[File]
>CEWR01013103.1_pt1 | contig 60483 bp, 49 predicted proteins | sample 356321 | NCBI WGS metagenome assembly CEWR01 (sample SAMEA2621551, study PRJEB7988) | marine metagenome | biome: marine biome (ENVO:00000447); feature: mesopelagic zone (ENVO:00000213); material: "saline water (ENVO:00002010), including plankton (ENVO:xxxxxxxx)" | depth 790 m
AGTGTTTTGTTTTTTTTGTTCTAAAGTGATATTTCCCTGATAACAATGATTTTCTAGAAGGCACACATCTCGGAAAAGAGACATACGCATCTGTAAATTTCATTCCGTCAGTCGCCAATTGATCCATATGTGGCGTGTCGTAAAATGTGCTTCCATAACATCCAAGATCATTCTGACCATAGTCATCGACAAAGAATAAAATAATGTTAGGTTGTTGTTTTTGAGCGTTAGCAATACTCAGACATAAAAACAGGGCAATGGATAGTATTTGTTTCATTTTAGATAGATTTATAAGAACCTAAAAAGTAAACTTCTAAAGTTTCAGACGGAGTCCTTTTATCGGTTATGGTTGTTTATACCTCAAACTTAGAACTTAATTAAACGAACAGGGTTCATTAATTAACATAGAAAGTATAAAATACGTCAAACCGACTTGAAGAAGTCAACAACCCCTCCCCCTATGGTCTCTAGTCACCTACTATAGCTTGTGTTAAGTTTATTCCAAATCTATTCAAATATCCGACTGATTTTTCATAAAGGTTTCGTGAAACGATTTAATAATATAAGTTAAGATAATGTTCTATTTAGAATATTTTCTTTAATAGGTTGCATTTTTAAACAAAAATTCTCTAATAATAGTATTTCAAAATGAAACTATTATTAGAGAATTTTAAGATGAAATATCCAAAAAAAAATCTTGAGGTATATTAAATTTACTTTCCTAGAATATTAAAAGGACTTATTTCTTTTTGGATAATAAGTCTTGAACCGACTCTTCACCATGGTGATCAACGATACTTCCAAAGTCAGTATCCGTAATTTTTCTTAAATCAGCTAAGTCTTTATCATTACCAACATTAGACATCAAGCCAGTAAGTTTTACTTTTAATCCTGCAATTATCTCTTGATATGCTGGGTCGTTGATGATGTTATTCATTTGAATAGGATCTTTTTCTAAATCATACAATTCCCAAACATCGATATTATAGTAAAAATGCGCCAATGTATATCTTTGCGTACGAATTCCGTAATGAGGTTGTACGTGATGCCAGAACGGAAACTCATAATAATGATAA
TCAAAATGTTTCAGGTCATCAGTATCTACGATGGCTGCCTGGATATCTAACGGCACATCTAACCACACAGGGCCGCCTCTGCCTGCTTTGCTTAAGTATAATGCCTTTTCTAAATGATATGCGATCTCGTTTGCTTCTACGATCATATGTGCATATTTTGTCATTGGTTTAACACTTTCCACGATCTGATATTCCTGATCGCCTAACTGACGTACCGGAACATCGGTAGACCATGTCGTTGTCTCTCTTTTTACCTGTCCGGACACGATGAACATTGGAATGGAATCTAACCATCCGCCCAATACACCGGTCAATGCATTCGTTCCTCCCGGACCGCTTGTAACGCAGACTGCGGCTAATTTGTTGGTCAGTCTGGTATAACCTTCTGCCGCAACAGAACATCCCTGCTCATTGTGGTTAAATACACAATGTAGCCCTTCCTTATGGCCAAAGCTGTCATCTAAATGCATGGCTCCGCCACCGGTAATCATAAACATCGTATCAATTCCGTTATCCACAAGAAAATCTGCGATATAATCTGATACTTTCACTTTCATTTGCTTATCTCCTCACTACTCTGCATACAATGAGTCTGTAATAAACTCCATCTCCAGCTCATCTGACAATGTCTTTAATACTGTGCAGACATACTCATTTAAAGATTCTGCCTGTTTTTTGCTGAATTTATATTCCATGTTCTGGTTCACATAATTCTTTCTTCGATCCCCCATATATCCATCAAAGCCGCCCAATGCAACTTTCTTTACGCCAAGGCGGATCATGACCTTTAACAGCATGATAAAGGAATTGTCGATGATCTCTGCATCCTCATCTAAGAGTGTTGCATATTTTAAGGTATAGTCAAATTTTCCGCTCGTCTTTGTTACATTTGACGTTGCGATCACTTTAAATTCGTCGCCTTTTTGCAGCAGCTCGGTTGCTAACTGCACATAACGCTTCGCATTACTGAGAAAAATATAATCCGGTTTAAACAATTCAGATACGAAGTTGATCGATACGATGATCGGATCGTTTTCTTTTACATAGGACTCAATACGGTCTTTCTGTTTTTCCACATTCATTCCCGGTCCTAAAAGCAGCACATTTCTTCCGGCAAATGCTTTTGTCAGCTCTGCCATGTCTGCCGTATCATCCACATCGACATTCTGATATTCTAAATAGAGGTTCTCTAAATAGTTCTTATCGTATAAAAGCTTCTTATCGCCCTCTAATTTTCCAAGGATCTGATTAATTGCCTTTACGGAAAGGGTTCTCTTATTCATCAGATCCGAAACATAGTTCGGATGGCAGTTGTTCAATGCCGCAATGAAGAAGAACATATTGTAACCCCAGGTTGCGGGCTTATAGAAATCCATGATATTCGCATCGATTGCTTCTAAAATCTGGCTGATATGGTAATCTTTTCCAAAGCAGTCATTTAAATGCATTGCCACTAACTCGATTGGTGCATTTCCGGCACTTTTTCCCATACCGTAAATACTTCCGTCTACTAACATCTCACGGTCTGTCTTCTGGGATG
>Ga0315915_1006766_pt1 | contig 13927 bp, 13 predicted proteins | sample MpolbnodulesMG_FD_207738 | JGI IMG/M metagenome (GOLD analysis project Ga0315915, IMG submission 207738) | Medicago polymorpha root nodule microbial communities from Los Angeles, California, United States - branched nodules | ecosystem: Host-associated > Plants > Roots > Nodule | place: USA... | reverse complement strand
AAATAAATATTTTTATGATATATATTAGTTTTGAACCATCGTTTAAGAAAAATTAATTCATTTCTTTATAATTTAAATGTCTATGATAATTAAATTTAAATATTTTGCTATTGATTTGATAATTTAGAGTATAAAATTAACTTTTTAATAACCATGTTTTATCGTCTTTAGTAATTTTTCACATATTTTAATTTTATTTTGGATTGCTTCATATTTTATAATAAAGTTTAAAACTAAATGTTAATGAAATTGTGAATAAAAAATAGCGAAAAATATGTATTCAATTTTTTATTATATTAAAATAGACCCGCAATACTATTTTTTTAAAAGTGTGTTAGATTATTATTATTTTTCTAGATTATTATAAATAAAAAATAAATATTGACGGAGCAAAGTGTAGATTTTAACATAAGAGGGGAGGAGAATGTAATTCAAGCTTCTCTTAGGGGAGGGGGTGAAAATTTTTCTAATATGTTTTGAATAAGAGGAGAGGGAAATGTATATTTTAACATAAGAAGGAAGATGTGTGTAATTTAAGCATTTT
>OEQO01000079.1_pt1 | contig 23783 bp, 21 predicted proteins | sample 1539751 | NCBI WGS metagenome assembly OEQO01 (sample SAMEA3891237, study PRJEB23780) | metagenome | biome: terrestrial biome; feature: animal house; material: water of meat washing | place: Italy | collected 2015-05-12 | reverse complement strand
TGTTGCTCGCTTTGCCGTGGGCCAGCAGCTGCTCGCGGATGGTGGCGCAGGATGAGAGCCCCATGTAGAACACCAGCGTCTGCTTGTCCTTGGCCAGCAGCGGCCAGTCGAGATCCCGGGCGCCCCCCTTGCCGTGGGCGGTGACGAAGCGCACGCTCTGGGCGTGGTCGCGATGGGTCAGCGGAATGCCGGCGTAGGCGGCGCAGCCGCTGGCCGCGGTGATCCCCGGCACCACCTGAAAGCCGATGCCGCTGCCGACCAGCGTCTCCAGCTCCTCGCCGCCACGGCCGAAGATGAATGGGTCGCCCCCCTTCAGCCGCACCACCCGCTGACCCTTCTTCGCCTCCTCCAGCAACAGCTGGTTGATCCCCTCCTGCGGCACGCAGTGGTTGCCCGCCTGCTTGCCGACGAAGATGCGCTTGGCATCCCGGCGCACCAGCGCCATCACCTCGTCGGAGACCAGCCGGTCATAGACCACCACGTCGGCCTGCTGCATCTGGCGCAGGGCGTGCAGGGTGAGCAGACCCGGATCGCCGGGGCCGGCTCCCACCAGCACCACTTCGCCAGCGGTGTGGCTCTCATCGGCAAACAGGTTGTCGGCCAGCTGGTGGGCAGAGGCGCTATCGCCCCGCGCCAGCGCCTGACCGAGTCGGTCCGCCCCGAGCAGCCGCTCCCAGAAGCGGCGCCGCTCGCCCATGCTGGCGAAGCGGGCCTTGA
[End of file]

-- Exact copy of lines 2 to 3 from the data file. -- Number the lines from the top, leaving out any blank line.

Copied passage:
AGTGTTTTGTTTTTTTTGTTCTAAAGTGATATTTCCCTGATAACAATGATTTTCTAGAAGGCACACATCTCGGAAAAGAGACATACGCATCTGTAAATTTCATTCCGTCAGTCGCCAATTGATCCATATGTGGCGTGTCGTAAAATGTGCTTCCATAACATCCAAGATCATTCTGACCATAGTCATCGACAAAGAATAAAATAATGTTAGGTTGTTGTTTTTGAGCGTTAGCAATACTCAGACATAAAAACAGGGCAATGGATAGTATTTGTTTCATTTTAGATAGATTTATAAGAACCTAAAAAGTAAACTTCTAAAGTTTCAGACGGAGTCCTTTTATCGGTTATGGTTGTTTATACCTCAAACTTAGAACTTAATTAAACGAACAGGGTTCATTAATTAACATAGAAAGTATAAAATACGTCAAACCGACTTGAAGAAGTCAACAACCCCTCCCCCTATGGTCTCTAGTCACCTACTATAGCTTGTGTTAAGTTTATTCCAAATCTATTCAAATATCCGACTGATTTTTCATAAAGGTTTCGTGAAACGATTTAATAATATAAGTTAAGATAATGTTCTATTTAGAATATTTTCTTTAATAGGTTGCATTTTTAAACAAAAATTCTCTAATAATAGTATTTCAAAATGAAACTATTATTAGAGAATTTTAAGATGAAATATCCAAAAAAAAATCTTGAGGTATATTAAATTTACTTTCCTAGAATATTAAAAGGACTTATTTCTTTTTGGATAATAAGTCTTGAACCGACTCTTCACCATGGTGATCAACGATACTTCCAAAGTCAGTATCCGTAATTTTTCTTAAATCAGCTAAGTCTTTATCATTACCAACATTAGACATCAAGCCAGTAAGTTTTACTTTTAATCCTGCAATTATCTCTTGATATGCTGGGTCGTTGATGATGTTATTCATTTGAATAGGATCTTTTTCTAAATCATACAATTCCCAAACATCGATATTATAGTAAAAATGCGCCAATGTATATCTTTGCGTACGAATTCCGTAATGAGGTTGTACGTGATGCCAGAACGGAAACTCATAATAATGATAA
TCAAAATGTTTCAGGTCATCAGTATCTACGATGGCTGCCTGGATATCTAACGGCACATCTAACCACACAGGGCCGCCTCTGCCTGCTTTGCTTAAGTATAATGCCTTTTCTAAATGATATGCGATCTCGTTTGCTTCTACGATCATATGTGCATATTTTGTCATTGGTTTAACACTTTCCACGATCTGATATTCCTGATCGCCTAACTGACGTACCGGAACATCGGTAGACCATGTCGTTGTCTCTCTTTTTACCTGTCCGGACACGATGAACATTGGAATGGAATCTAACCATCCGCCCAATACACCGGTCAATGCATTCGTTCCTCCCGGACCGCTTGTAACGCAGACTGCGGCTAATTTGTTGGTCAGTCTGGTATAACCTTCTGCCGCAACAGAACATCCCTGCTCATTGTGGTTAAATACACAATGTAGCCCTTCCTTATGGCCAAAGCTGTCATCTAAATGCATGGCTCCGCCACCGGTAATCATAAACATCGTATCAATTCCGTTATCCACAAGAAAATCTGCGATATAATCTGATACTTTCACTTTCATTTGCTTATCTCCTCACTACTCTGCATACAATGAGTCTGTAATAAACTCCATCTCCAGCTCATCTGACAATGTCTTTAATACTGTGCAGACATACTCATTTAAAGATTCTGCCTGTTTTTTGCTGAATTTATATTCCATGTTCTGGTTCACATAATTCTTTCTTCGATCCCCCATATATCCATCAAAGCCGCCCAATGCAACTTTCTTTACGCCAAGGCGGATCATGACCTTTAACAGCATGATAAAGGAATTGTCGATGATCTCTGCATCCTCATCTAAGAGTGTTGCATATTTTAAGGTATAGTCAAATTTTCCGCTCGTCTTTGTTACATTTGACGTTGCGATCACTTTAAATTCGTCGCCTTTTTGCAGCAGCTCGGTTGCTAACTGCACATAACGCTTCGCATTACTGAGAAAAATATAATCCGGTTTAAACAATTCAGATACGAAGTTGATCGATACGATGATCGGATCGTTTTCTTTTACATAGGACTCAATACGGTCTTTCTGTTTTTCCACATTCATTCCCGGTCCTAAAAGCAGCACATTTCTTCCGGCAAATGCTTTTGTCAGCTCTGCCATGTCTGCCGTATCATCCACATCGACATTCTGATATTCTAAATAGAGGTTCTCTAAATAGTTCTTATCGTATAAAAGCTTCTTATCGCCCTCTAATTTTCCAAGGATCTGATTAATTGCCTTTACGGAAAGGGTTCTCTTATTCATCAGATCCGAAACATAGTTCGGATGGCAGTTGTTCAATGCCGCAATGAAGAAGAACATATTGTAACCCCAGGTTGCGGGCTTATAGAAATCCATGATATTCGCATCGATTGCTTCTAAAATCTGGCTGATATGGTAATCTTTTCCAAAGCAGTCATTTAAATGCATTGCCACTAACTCGATTGGTGCATTTCCGGCACTTTTTCCCATACCGTAAATACTTCCGTCTACTAACATCTCACGGTCTGTCTTCTGGGATG